Chapter 8

 

From the late 17th Century until the mid 20th Century, the United Kingdom was the greatest economic and imperial power in the world, and although this dominance was principally achieved through the strength of the British Royal Navy, the British Army played a significant role.

The British soldiers came to Mathari Orphanage two days after the visit by the Mau Mau. There were ten of them brandishing rifles and semi-automatic weapons in a show of British power. The director Mr. Christopher had called them after the Mau Mau raid the previous night and they’d borrowed his office to ‘talk’ to the boys.

Everybody was lined outside the office and ushered in one by one. From where Nderitu was standing, he could see two soldiers guarding the office entrance while others patrolled the orphanage and looked around. Nderitu, just like the other boys was scared. At the age of twelve, his fear was one born from stories of torture he had heard performed by the British, and yet he knew he had no reason to be afraid since he was not in the wrong. He was in fact a victim of a Mau Mau attack.

Soon his turn came and he walked into the office with a heart full of dread. Dressed in brown shorts and a gray shirt that was tucked in for the meet, he looked very small and innocent. The smell of Mr. Christopher's perfume met his nostrils and he looked around, realising that he had never been in the office before. This was where the director spent most of his life, away from family, hugging his books, a coffee mug never too far away.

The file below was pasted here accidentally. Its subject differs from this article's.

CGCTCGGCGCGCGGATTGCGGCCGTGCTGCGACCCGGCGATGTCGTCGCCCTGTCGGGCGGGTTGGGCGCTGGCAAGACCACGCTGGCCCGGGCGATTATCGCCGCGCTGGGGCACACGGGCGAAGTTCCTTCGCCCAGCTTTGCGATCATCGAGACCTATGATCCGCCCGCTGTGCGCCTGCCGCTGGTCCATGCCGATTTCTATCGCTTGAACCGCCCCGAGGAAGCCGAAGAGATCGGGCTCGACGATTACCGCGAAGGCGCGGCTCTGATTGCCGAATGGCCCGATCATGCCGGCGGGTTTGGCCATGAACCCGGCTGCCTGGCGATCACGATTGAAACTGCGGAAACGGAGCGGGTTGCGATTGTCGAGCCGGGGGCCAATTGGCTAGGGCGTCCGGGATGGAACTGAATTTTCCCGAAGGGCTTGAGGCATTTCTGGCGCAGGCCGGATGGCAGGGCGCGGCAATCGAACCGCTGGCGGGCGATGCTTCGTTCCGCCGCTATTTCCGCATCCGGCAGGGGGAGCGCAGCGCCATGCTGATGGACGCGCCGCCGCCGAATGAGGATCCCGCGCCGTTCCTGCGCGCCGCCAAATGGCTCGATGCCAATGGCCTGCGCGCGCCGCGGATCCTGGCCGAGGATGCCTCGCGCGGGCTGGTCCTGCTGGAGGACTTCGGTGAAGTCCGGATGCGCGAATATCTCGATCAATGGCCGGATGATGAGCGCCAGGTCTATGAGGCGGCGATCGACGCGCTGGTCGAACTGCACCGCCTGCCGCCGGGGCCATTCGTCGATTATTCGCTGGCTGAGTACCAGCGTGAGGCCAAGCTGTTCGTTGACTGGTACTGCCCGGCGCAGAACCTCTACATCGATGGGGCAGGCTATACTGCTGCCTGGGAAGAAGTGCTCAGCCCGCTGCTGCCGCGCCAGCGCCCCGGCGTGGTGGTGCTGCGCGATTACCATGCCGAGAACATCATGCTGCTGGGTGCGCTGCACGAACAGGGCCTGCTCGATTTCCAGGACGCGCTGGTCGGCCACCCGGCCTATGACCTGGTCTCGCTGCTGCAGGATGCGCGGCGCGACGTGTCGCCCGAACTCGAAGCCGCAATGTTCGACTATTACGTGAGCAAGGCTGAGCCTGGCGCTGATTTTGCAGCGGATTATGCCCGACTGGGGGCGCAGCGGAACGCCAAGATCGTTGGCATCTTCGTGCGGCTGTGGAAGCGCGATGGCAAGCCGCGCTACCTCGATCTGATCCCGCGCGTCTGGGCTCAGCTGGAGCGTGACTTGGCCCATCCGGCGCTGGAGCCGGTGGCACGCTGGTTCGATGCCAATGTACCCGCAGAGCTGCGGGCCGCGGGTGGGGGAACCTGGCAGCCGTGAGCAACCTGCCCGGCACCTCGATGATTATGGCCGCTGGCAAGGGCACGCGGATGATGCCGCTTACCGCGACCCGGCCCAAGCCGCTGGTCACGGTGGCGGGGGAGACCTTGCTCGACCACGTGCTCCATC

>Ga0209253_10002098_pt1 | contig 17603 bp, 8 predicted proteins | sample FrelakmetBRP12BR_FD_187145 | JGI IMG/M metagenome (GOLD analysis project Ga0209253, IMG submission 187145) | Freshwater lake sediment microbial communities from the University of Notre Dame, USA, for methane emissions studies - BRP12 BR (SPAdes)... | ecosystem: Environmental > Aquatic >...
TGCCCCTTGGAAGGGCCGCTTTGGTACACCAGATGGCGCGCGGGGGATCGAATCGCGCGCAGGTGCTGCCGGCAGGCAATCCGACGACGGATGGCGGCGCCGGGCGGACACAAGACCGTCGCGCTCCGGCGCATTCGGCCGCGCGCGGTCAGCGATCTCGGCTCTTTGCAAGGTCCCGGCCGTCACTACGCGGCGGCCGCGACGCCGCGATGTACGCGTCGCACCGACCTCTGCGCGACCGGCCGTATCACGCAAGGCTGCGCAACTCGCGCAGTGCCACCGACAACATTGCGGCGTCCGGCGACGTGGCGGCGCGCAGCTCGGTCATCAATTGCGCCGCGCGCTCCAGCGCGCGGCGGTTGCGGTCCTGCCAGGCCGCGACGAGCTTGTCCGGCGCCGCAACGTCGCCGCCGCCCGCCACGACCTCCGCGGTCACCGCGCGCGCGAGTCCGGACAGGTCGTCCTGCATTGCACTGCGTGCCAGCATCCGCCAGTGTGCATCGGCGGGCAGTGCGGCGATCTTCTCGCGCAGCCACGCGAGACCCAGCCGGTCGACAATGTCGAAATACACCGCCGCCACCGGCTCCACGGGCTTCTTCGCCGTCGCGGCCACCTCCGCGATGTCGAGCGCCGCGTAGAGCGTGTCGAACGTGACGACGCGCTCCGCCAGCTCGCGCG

There were two soldiers inside, one sitting in the director’s chair, the other leaning against a wall smoking a cigarette. They wore brown uniforms, combat boots and pistols. Nderitu merely glanced at the standing soldier and instantly knew that he was the muscle; looking younger with a clean face and youthful hair. The one behind the desk wearing a beret was in charge.

Somewhere, a door closed shut and Nderitu jumped.

"Have a seat and tell us your names," the soldier behind the desk said with a voice of someone used to talking down on men. He was a Colonel, an army officer of high rank, Nderitu realized, because that’s what the standing soldier called him - Colonel Collins. The moustache moved when he spoke and the reading glasses couldn’t hide the hardness of the eyes.

Nderitu did as he was told. The chair was a little high but he wouldn’t let them see him struggle to get on it. "John. My names are John Nderitu." The room was very well lit thanks to the summer sun sipping through the open window.

Colonel Collins frowned and ran a hand through his white hair. "Nderitu. I see. The name sounds very familiar." He opened a file on his desk as though to confirm something.

"Are you the one who told the Mau Mau to come and steal from the orphanage?" The man’s tone suddenly hardened and the little boy was startled.

"What? No. I wouldn’t do that!"

"How then did they know that the produce was ready for harvest? Someone must have told them. Are you a mole Nderitu?"

"A mole?"

"Yes, a mole. An animal that burrows into other people’s businesses and takes back information into the forest."

"I’m not a mole sir." Nderitu felt the perspiration dripping down his face and he was afraid like never before. This was supposed to be an easy question and answer session, but it already felt like an interrogation and his heart constricted.

The Colonel leaned back in a dramatic fashion and lit a cigarette. He took a long puff and let the boy squirm in the silence. He had done this before, one too many times, and enjoyed every bit of it. "So, have you taken the Mau Mau Tea?" he asked in a normal tone.

Even a small boy like Nderitu knew about the Tea, or Chai, or Kiapo. All these terms were used to refer to the oath administered by the Mau Mau swearing people into allegiance and declaring war against the British invasion.

"No Sir," Nderitu said. "I have not taken the Tea." Every question and word from the Colonel’s mouth was like a bullet, hitting him straight in the chest.

"But you know about it. How?"

"Back in my village. People used to whisper about it. That’s how I know."